Transcript of a Twitter interview conducted by Elnathan John on May 7, 2014 with Bisi Alimi.
Bisi Alimi, a human rights campaigner and health advocate who rose to notoriety when he first came out as gay on NTA. He started his advocacy work at the height of the HIV epidemic within the Nigerian MSM community in the late 1990s. In 2004, Bisi’s open declaration of his sexuality, caused a turning point in the discussion on sex and sexuality in Nigeria. In July 2012, he was invited to the White House by President Obama for his work with black gay men in Europe. On May 7, 2004, Bisi was diagnosed with HIV. He continues to passionately do his advocacy work from his base in the UK. This interview marks 10 years of Bisi living ‘positively’.
I first interviewed Bisi in November 2012
EJ: My first question Bisi, what was your first reaction when you got the test results saying you were positive?
BA: Honestly, considering the number of friends I had lost before then, I was sure it was going to be positive. Still, I was shocked and upset when I was told I was HIV positive. It was like a big cloud of a broken dream.
EJ: Were you in Nigeria at the time?
BA: Yes I was in Nigeria. Actually I was tested at the National AIDS Conference in Abuja in 2004.
EJ: What was the climate like at the time with regard to access to HIV care? Where did you first receive treatment?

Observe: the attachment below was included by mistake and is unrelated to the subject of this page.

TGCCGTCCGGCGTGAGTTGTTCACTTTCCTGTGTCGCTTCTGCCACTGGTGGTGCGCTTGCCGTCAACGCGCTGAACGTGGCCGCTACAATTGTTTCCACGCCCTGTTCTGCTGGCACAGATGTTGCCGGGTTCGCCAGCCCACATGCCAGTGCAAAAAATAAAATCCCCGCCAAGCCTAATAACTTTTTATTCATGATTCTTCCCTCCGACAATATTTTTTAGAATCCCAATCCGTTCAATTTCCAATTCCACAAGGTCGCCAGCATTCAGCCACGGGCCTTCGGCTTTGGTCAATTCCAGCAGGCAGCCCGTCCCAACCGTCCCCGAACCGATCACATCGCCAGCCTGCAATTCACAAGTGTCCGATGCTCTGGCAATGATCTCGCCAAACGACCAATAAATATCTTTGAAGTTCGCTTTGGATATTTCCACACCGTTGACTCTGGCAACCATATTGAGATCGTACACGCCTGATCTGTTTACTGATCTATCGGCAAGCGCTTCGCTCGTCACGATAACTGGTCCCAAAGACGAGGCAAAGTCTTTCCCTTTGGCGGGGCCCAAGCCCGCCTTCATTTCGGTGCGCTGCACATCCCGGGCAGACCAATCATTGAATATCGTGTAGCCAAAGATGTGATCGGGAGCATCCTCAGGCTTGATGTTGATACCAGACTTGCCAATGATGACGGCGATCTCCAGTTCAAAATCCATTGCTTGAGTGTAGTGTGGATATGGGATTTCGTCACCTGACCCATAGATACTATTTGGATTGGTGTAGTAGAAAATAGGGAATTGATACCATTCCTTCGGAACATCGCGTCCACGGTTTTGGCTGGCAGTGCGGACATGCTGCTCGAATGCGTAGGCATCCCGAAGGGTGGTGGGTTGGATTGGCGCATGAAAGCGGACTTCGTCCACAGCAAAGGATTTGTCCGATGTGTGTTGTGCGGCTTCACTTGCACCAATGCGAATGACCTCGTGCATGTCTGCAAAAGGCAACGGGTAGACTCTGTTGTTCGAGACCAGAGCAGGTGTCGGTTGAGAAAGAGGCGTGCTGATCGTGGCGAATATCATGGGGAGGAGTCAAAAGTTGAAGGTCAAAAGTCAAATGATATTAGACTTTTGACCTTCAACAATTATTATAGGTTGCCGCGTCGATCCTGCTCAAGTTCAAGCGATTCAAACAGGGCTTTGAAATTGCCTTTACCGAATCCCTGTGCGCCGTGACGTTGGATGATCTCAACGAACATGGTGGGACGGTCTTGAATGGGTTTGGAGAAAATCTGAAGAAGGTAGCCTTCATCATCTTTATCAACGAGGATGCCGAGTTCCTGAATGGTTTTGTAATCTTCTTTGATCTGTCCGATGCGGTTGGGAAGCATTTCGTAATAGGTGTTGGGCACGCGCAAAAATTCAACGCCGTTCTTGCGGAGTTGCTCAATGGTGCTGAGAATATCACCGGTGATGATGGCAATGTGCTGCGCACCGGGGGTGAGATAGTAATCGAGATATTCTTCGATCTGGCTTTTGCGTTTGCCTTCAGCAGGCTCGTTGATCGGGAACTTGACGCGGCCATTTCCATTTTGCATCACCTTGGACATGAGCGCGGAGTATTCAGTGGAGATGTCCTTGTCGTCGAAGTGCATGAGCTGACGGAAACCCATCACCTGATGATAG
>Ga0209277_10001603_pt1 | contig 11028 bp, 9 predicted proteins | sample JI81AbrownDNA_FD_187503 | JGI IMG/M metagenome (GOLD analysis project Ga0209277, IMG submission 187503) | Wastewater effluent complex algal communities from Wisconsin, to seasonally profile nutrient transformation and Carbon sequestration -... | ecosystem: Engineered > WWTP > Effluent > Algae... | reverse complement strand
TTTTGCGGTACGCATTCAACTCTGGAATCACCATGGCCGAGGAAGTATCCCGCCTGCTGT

BA: You see prior to that time, I didn’t even know much about treatment at all in Nigeria. I was so naïve. Also because of the fear, shame and guilt, I didn’t even tell anyone about my status apart from people present. I was waiting to die. I had seen friends dying, so I was like, well it’s a matter of months until I am gone.
EJ: Many people link HIV to homosexuality. However health sources cite over 80% of HIV transmission from heterosexual sex. How, in your experience does ignorance about HIV affect stigma?
BA: You see the conversation that HIV is homosexual disease is right and wrong and I will try to explain. HIV as we now know it was first discovered among gay men in America in the late 1970s to early 1980s. So it was kind of okay to link the virus to that community, however further digging around found that it is not so true. Scientists had found out that a similar virus had wiped out a community in the Congo around the late 1960s to early 1970s. So then the global interest started. However depending on who is telling the story the answer is different. The good thing about ownership of the virus by the gay community is that it brings the right sentiment. I guess you can only face one stigma at a time. So they [gay people] wanted to remove the HIV stigma as a pathway. But in the context of Africa, it is a different story. Heterosexual couples are driving the virus. [About ignorance and stigma], this is multilayered. First there is the image of HIV you see on TV. You know the skull and the two bones – it is scary. Then there is the religiosity or morality around the whole sex thing. HIV is seen as being a punishment.